I'd love to go the Swarovski/Leica route but they are out of my budget range. I'm open to suggestions on other brands.

Should I upgrade or make do? While I no longer have 20/20 vision, I still don't have to wear glasses except to read.
I only use 10x binos. There are situations where I would be better off with 8x but more often the 10x is suitable. Many people swear by 8x and do well with them in a variety of situations. Everyone's eyes are different that is for sure!
 
I love them. They are a bit heavy, but I am a lot stronger than I look. :LOL: I can spot and judge animals long before legal shooting light and they allow me to see animals that I would not see without good glass. The range finder is very handy, and I never want to be without one. If I wasn't happy with them, they would have been replaced a long time ago. The new models look nicer and seem to be a bit lighter but not enough improvement for me to change. I have no interest in the latest and greatest with wifi, Bluetooth, ballistic program, espresso maker, etc.

Safe hunting
Great, now Gina is going to want the ones with the expresso maker ;)
 
I have Swarovskis in 10x32 I know you said those particular ones are out of your budget, but that style has worked very well for me for years.

Bought a pair bout 2 years ago as had been looking at prices on line...and happened to look in the cabinet at the gun shop I use...and he by chance had exact ones I was looking at....and surprisingly slightly cheaper than what I had seen on the usa etc sites....so did the deal...my previous ones were great but not quite as sharp as these....and I don't like lugging bigger than I need....as don't hunt when light is going down not a problem..... @PeteG said only difference he can see between his 10x42 is when light is low....so basically decide what your needs are....yeah as people have said expensive but worth it ....
 
Your PH is always going to spot the game before you. He knows the territory and he is accustomed to searching for animals.
On our first day on safari our PH spotted two kudu under the shade of a tree about 300 yards out. He said the one on the left was a shooter. I replied with “the one on the right is better”.

He turned and looked at me like…who the F are you telling me what kudu is bigger?

I handed him my Leica Geovid 10x42 R binds and he set down his Vortex 10x42’s. He looked at the kudu…then looked at me and again looked at the kudu. He then said “you are correct, the one on the right is bigger”. He wasn’t happy about it, but he knew that his equipment was limiting his performance.

Your PH will only see to the limitations of their binos. Our PH was so impressed with the performance of the Leica’s that we negotiated them as part of his tip.

@jpr9954 - Buy the absolute best you can afford. Keep your eyes on the used market for top quality European glass. I’ve never once thought about how much I paid for my binos as I was taking pictures of the game on the ground.
 
I am rather amazed that nobody has mentioned the SIG Zulu 6 yet.


I got a pair last year for Africa/turkey hunting. 10 X 30 are small and easy to pack/handle. The image stabilized part makes them an absolute game changer! You can glass one handed on a boat running down the river and it’s like you’re set up with regular binos on a tripod.

I used them a ton on my Buffalo Hunt to glass one-handed and they worked great. Obviously the glass is not gonna be as good as the three premium brands. IMO the image stabilization more than makes up for better glass.

If SIG ever figures out how to add the range finding feature into these, I will sell all my other bios and use nothing but Zulu 6. 10 X 30 for Africa/turkey hunting and 12 X 42 for western big game.

Chase
 

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yeah time to find a new PH in my opinion.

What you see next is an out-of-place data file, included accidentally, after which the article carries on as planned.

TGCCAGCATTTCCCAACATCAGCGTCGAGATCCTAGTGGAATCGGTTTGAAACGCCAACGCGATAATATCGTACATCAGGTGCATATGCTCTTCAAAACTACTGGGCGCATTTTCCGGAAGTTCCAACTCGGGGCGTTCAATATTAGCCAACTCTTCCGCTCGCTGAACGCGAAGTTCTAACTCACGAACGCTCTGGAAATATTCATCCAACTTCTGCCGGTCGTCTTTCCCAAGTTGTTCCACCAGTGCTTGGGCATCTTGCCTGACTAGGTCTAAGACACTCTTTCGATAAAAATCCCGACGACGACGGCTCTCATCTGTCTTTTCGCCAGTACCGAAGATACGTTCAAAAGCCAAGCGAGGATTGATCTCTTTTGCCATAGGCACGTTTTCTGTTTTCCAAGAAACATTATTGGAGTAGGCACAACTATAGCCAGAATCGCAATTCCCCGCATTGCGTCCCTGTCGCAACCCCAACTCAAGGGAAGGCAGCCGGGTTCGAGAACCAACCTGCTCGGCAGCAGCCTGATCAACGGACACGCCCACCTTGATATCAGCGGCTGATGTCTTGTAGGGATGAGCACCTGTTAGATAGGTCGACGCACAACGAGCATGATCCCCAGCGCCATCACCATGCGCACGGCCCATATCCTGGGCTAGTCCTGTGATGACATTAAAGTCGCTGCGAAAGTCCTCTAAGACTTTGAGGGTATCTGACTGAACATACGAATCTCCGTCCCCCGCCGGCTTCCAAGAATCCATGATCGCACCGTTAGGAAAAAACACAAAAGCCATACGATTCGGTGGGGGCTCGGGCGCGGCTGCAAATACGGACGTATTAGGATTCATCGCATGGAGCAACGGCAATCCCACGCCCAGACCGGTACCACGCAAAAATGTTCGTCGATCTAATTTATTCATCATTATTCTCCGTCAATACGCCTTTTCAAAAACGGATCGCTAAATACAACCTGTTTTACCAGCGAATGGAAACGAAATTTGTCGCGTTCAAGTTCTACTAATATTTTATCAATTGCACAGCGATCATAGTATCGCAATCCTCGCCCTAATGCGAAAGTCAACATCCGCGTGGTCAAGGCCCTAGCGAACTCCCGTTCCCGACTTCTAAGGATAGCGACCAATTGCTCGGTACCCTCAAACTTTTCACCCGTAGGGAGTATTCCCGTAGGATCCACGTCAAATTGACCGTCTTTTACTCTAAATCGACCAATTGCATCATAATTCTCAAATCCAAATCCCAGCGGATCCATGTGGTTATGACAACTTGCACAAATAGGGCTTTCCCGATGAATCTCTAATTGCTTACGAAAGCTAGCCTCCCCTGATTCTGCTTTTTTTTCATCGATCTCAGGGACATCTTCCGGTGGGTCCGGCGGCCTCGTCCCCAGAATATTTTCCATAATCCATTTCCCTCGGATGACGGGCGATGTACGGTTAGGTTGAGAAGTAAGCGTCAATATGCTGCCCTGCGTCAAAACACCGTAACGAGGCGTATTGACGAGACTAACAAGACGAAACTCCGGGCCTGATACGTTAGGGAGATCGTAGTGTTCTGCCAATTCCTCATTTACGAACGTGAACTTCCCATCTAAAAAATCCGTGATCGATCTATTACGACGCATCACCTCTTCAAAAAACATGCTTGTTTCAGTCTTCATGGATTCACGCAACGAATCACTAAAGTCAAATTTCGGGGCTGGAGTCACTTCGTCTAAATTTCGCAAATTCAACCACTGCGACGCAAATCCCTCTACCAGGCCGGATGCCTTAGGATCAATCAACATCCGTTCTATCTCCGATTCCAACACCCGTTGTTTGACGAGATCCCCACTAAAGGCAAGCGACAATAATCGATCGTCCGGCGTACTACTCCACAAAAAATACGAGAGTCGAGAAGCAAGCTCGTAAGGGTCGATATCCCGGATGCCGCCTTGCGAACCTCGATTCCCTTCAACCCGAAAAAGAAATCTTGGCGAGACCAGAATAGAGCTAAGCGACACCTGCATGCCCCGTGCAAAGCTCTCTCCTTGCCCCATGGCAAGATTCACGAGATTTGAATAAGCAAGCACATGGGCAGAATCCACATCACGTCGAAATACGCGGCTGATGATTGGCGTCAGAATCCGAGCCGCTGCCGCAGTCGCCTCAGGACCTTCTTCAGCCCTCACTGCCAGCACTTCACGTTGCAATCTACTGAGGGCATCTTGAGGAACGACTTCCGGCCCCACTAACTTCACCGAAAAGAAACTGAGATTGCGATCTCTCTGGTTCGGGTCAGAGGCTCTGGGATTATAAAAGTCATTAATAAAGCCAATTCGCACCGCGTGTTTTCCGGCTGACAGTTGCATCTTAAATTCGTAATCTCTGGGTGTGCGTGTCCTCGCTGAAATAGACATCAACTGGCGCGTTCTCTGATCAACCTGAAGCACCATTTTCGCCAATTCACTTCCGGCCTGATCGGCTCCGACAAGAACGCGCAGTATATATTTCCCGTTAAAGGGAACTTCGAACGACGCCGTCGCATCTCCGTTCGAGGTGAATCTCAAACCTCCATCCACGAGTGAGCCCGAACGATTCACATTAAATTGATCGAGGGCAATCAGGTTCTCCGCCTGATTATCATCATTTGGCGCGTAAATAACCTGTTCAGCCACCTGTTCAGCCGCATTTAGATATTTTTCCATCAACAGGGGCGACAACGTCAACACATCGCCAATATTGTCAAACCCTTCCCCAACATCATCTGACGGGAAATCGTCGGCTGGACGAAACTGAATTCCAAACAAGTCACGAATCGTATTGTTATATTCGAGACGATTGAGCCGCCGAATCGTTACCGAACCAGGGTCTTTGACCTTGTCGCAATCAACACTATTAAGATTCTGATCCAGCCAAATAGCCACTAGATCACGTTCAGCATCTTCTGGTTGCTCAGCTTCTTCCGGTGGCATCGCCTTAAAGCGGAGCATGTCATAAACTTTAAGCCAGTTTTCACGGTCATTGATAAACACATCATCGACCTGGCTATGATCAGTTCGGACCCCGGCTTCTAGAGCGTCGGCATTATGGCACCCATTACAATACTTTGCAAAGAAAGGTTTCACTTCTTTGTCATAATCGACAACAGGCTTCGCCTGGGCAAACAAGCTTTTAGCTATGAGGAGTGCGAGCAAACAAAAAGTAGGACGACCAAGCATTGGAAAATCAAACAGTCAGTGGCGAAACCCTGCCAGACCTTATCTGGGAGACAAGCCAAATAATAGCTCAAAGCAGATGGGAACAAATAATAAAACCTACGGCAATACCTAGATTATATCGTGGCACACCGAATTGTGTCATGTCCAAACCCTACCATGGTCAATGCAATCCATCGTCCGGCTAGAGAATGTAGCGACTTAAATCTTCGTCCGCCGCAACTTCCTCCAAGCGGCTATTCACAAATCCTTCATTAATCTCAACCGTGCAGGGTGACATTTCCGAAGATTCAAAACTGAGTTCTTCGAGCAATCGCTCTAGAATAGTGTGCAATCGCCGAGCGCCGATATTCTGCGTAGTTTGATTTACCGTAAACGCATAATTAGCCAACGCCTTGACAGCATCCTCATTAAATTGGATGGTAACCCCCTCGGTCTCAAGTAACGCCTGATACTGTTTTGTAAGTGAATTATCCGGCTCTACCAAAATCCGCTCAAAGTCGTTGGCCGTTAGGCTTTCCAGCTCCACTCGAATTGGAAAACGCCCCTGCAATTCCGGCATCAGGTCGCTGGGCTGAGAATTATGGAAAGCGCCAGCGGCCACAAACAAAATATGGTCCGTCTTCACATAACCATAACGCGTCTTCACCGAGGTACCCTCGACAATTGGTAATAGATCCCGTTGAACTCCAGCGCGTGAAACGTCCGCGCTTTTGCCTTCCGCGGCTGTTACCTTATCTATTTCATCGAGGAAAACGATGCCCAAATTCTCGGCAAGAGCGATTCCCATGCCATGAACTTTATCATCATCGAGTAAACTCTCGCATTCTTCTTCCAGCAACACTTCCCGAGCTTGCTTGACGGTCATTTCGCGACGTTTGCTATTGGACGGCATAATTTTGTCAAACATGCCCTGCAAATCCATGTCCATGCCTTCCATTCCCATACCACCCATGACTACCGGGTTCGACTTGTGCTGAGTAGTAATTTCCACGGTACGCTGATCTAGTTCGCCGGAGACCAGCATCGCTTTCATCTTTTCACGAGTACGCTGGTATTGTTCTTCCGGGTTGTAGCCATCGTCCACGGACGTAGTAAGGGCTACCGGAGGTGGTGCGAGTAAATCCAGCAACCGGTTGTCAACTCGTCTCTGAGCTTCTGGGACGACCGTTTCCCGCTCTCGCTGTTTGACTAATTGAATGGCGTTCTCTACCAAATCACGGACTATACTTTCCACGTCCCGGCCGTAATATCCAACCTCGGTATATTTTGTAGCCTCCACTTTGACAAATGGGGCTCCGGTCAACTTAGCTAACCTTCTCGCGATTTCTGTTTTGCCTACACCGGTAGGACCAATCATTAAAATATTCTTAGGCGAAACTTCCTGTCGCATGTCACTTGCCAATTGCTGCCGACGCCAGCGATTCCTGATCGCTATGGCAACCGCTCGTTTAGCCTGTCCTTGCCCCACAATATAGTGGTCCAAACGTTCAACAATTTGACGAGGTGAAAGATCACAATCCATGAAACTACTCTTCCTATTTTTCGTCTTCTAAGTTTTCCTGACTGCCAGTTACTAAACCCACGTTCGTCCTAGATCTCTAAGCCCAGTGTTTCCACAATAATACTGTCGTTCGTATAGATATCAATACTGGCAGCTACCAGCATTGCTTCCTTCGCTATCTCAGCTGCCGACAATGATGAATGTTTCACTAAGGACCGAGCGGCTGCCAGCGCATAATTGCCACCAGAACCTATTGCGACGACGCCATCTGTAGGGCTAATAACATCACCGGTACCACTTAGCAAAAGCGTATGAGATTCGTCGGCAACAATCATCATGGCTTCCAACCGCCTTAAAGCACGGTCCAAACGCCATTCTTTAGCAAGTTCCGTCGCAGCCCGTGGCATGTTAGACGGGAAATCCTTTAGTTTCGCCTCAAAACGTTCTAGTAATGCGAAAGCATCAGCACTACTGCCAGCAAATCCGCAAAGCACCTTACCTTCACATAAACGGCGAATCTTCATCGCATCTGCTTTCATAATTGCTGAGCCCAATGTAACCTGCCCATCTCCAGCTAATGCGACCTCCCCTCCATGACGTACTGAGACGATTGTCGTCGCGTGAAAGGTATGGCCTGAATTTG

He didn’t say that, it was just the way he looked at me. I can hardly blame him since we had been in the country less than 24 hours.

The PH was great. He didn’t have a penny to his name because he’d just purchased a double rifle. And after our safari, he had a proper set of binos.

I wouldn’t hesitate to hunt with him again.
 
Meopta also is good binocs , not German but Czech .

Also Noblex you can look for , Germans and previously name was Docter Optics for them ( previously Carl Zeiss Jena ) very price worthy they are . They have a little compact mono spotter 8-24x50 also
 
He didn’t say that, it was just the way he looked at me. I can hardly blame him since we had been in the country less than 24 hours.

The PH was great. He didn’t have a penny to his name because he’d just purchased a double rifle. And after our safari, he had a proper set of binos.

I wouldn’t hesitate to hunt with him again.
Oh thought you meant he said that on the first day.
 
Oh thought you meant he said that on the first day.
I understand. He just gave me a look and it was completely justified given the circumstances.

No feelings were hurt on either side…or between you and me. ;) Cheers.
 
Couldn’t agree more with searching the second hand market. I’ve bought very good Leica and Zeiss at online auctions and never paid more than $450… The glass was almost perfect in every instance.

Ed Z

1718976981778.jpeg
 
Couldn’t agree more with searching the second hand market. I’ve bought very good Leica and Zeiss at online auctions and never paid more than $450… The glass was almost perfect in every instance.

Ed Z

View attachment 615144

I haven’t been fortunate enough to find Leica on the second hand market at a reasonable price… but I see LOTS of mid to high end Zeiss show up on various auction sites regularly.. and they almost always go for very reasonable prices..
 

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I haven’t been fortunate enough to find Leica on the second hand market at a reasonable price… but I see LOTS of mid to high end Zeiss show up on various auction sites regularly.. and they almost always go for very reasonable prices..

Scored a really good deal on swaro glass last night at an auction...

not binos.. but I picked up an almost new Swarovski Z3 3-10x42 scope with a LaRue mount and LaRue rings (easily a $1600 package new if you factor in tax, shipping, etc).. Got it with fees, tax, etc included for $457..

I dont have much need for the LaRue mount or rings.. but Im guessing I can sell them pretty easily for somewhere in the $150 range...

Which means I picked up a nearly perfect condition Swaro Z3 for roughly $300..